Many churches look forward to a year-end giving bump to help make up for a budget shortfall. In the annual State of the Plate survey we co-sponsor, we know churches consistently count on December to boost total giving figures for the year, and in uncertain economic times, this can present challenges. For instance, among 1,500 churches who responded to the 2011 State of the Plate, nearly a third said year-end giving in 2010 missed expectations.
An end-of-year giving project can help maximize a bump up. It also can encourage long-term giving to avoid an overdependence on future Decembers.
"When it comes to generosity, we tend to leave story behind and rely on other motivations such as tradition, ‘ought to,' and unhealthy manipulation," says Brad Leeper, author of the eBook,So Much More, and principal of "generosity development" firm Generis. By sharing stories of God's mission and personal narratives of giving, church staffs can encourage their congregations to consider the place of regular generosity in their own stories.
Here are four things to keep in mind as you plot the story of your end-of-year giving project:
1) Communicate your project
The end of the year is a strategic time to encourage your congregation to give. Many in your congregation may receive a year-end bonus. Because of this, and for tax reasons, people often make charitable donations near the end of the year. But these donors must choose from an ever-increasing number of charitable organizations and mission opportunities asking for money.
Even with the increase of charitable options, churches have an advantage because of the strong relationships they form with members. Most people want to contribute to God's mission in the world with their talents and their money. Local churches are ideally situated to partner with members this way. If you make an unapologetic case for the difference that a year-end giving project will make, and the joy and spiritual growth that will occur because of it, people will be more likely to donate their gifts to their local faith community.
This, though, must be part of a church culture that encourages joyful, transparent generosity. People will quickly become suspicious of your motives if the only time you ever discuss giving and finances is when December looms.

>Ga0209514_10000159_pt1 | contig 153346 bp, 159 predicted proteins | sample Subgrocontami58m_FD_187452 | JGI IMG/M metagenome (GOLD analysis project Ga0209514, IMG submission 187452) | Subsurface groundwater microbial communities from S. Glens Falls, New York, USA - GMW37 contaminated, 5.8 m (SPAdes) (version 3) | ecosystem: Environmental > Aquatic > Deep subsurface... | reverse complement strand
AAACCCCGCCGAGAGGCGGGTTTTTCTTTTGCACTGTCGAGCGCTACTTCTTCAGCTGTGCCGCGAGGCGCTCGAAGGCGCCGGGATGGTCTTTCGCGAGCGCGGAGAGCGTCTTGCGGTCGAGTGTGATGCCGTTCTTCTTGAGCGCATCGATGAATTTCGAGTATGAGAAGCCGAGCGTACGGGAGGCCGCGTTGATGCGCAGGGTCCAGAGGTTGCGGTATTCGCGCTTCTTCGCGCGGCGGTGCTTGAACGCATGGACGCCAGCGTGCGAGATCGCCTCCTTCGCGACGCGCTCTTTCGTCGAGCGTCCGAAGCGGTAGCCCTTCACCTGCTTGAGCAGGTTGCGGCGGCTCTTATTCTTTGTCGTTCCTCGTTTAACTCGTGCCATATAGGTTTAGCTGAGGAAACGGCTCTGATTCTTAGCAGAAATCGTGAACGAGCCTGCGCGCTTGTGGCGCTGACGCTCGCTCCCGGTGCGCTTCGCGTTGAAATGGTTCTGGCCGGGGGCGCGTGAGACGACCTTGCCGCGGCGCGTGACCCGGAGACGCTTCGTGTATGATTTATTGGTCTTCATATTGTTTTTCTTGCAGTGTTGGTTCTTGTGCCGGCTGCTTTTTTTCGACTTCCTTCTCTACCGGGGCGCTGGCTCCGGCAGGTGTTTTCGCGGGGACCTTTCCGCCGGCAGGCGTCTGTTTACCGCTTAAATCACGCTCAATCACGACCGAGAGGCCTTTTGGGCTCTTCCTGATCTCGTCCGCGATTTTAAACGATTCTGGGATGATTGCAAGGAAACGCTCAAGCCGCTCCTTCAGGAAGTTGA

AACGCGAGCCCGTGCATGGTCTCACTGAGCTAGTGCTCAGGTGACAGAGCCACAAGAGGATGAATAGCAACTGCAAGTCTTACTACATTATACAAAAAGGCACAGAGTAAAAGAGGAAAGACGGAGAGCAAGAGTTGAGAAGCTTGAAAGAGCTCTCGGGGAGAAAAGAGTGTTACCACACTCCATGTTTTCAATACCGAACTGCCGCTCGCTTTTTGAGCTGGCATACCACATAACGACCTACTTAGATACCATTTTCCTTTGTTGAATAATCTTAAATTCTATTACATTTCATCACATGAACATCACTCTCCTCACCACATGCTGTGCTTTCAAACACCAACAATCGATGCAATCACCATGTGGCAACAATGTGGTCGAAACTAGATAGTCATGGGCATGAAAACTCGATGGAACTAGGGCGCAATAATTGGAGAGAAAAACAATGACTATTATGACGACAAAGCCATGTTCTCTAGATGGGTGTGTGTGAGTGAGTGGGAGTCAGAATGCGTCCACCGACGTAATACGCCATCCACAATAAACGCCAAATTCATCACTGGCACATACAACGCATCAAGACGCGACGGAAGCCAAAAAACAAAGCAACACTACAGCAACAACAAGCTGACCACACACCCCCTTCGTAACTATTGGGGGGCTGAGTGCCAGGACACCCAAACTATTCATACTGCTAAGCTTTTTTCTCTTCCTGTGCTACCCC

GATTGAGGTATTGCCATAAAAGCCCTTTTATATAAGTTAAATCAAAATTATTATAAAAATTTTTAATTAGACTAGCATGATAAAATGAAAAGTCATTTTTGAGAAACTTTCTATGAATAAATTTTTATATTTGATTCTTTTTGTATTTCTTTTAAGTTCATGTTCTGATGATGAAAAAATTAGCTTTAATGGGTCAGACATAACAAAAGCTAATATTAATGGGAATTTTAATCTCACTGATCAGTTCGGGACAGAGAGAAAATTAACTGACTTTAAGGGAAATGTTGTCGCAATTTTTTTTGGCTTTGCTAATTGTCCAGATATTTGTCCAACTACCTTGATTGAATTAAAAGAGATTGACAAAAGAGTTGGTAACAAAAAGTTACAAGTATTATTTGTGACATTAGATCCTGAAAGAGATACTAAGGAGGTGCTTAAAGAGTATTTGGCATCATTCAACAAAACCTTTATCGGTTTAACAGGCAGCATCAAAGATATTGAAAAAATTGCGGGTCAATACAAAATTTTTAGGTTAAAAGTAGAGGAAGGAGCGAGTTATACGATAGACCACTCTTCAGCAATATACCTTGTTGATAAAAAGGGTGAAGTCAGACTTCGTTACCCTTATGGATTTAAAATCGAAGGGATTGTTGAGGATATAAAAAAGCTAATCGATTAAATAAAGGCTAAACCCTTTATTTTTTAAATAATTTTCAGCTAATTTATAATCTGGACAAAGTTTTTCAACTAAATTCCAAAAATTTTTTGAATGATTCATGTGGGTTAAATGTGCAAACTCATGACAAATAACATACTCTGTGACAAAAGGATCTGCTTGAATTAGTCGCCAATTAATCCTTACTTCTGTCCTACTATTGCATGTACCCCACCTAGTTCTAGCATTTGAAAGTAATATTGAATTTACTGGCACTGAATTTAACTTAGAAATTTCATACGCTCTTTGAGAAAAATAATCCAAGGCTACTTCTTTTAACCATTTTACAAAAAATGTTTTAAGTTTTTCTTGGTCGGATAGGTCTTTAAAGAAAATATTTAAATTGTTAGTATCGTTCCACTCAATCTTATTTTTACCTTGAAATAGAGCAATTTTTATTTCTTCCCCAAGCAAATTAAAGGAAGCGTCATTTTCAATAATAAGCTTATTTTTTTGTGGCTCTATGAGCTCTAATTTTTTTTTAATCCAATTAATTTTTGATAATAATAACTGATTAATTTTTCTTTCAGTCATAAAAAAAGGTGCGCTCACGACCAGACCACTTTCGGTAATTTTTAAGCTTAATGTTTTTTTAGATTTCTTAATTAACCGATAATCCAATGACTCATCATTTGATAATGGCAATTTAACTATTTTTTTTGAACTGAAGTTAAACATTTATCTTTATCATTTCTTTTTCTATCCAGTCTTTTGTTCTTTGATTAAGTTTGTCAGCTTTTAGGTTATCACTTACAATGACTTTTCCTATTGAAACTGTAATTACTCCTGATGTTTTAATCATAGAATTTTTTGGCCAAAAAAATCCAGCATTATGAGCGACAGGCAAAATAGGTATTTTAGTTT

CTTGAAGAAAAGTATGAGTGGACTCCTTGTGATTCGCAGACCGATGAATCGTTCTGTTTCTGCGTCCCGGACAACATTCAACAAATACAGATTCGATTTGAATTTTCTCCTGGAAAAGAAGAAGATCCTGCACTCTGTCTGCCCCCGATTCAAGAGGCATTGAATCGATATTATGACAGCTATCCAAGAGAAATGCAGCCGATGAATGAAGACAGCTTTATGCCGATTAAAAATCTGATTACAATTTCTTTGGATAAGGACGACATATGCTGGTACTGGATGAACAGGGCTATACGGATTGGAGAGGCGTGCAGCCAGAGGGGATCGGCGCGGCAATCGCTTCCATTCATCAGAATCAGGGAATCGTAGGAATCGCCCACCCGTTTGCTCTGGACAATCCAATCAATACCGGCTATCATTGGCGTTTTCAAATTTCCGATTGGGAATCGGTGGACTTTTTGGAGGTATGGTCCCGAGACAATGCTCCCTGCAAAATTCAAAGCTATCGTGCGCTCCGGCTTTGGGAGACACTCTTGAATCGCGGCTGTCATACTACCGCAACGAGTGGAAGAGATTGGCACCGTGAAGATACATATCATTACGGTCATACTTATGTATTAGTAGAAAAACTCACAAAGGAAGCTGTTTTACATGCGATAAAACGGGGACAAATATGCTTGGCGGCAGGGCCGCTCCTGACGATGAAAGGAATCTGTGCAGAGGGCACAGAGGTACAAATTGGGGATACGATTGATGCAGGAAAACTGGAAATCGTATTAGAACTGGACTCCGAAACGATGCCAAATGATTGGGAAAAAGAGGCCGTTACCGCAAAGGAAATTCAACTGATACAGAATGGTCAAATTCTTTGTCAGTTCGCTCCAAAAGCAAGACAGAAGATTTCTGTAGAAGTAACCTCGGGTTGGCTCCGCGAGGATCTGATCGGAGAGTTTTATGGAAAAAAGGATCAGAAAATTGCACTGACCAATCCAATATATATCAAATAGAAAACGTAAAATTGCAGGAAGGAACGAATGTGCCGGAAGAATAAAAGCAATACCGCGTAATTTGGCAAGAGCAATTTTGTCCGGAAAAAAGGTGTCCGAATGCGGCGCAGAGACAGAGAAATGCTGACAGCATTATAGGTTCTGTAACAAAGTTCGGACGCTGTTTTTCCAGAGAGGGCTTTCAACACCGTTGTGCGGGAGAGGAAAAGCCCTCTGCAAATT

Evan McBroom, creative director of Fishhook, coaches churches in communication. "Your year-end offering communication begins in January," he says.
A giving project should be an extension of the teaching that your people regularly hear, and a demonstration of the true, quiet generosity demonstrated by the leadership, McBroom says. It's an opportunity to put into practice what has already been revealed to their hearts. It's a financial reflection of a church's spiritual orientation.
How might you avoid feeling like you are "begging" for money? "In a vacuum, and faced with cash shortages, any leader will feel like a beggar," Leeper says. "People prefer to give where there is positive impact, not urgency in the context of failure." Keep the message positive. Don't paint a gloomy picture of the church's dire need for income (even if this is how you feel). Instead, focus on the potential benefits for the mission of the church and the specific ways the congregation can partner with God's work.
Additionally, remember that the best way to communicate the value of giving is through example. Is your leadership team unanimous in its financial support of the giving project? Before revealing a project to the congregation, you should concentrate on communicating the project and its potential to your leadership team. If you can tell your congregation that 100 percent of your team is on board—and giving—the congregation will see the value of investing in the project.
2) Strategically announce and advertise your project
When you first announce the project, ensure that your congregation understands what it is giving toward and why it fits with the mission and vision of the church's ministry. People want to see their community's values realized. Again, sharing stories as a part of your communication is important.
As an example of this, McBroom describes a church that needed to fix its leaky roof. "When announcing their project, they didn't just say, ‘We need to reroof the building because water damage is growing mold.' They actually read to their congregation a letter from a visitor who decided not to come back because of the rancid smell," McBroom says.
The purpose of such a strategy is to tie the giving initiative inextricably to the central mission and ministry values of the congregation. If outreach and creating a safe space for worship is central to the church's missional identity, then contributing to a new roof for the building becomes a key to advancing and protecting the church's ministry story.
For maximum effectiveness, don't focus on a single, overblown event to get the word out regarding your initiative. Rather, advertise the project in increments. People are less likely to feel overwhelmed by regular reminders if those reminders come in several forms during the project. Some proven means of communicating include: